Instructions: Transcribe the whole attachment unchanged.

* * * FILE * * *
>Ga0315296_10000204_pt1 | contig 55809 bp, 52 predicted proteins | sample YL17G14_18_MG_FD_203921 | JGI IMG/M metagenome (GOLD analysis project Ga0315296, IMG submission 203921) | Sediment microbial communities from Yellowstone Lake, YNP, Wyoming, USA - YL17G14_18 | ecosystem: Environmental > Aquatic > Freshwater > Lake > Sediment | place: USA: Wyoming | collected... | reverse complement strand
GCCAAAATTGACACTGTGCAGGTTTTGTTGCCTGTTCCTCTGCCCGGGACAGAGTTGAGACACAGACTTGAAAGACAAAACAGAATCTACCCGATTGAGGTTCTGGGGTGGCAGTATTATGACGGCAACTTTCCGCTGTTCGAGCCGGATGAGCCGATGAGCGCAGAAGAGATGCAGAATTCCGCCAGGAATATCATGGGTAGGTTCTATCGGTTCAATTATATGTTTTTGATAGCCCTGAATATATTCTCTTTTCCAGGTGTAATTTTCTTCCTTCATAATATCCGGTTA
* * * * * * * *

>Ga0315296_10000204_pt1 | contig 55809 bp, 52 predicted proteins | sample YL17G14_18_MG_FD_203921 | JGI IMG/M metagenome (GOLD analysis project Ga0315296, IMG submission 203921) | Sediment microbial communities from Yellowstone Lake, YNP, Wyoming, USA - YL17G14_18 | ecosystem: Environmental > Aquatic > Freshwater > Lake > Sediment | place: USA: Wyoming | collected... | reverse complement strand
GCCAAAATTGACACTGTGCAGGTTTTGTTGCCTGTTCCTCTGCCCGGGACAGAGTTGAGACACAGACTTGAAAGACAAAACAGAATCTACCCGATTGAGGTTCTGGGGTGGCAGTATTATGACGGCAACTTTCCGCTGTTCGAGCCGGATGAGCCGATGAGCGCAGAAGAGATGCAGAATTCCGCCAGGAATATCATGGGTAGGTTCTATCGGTTCAATTATATGTTTTTGATAGCCCTGAATATATTCTCTTTTCCAGGTGTAATTTTCTTCCTTCATAATATCCGGTTA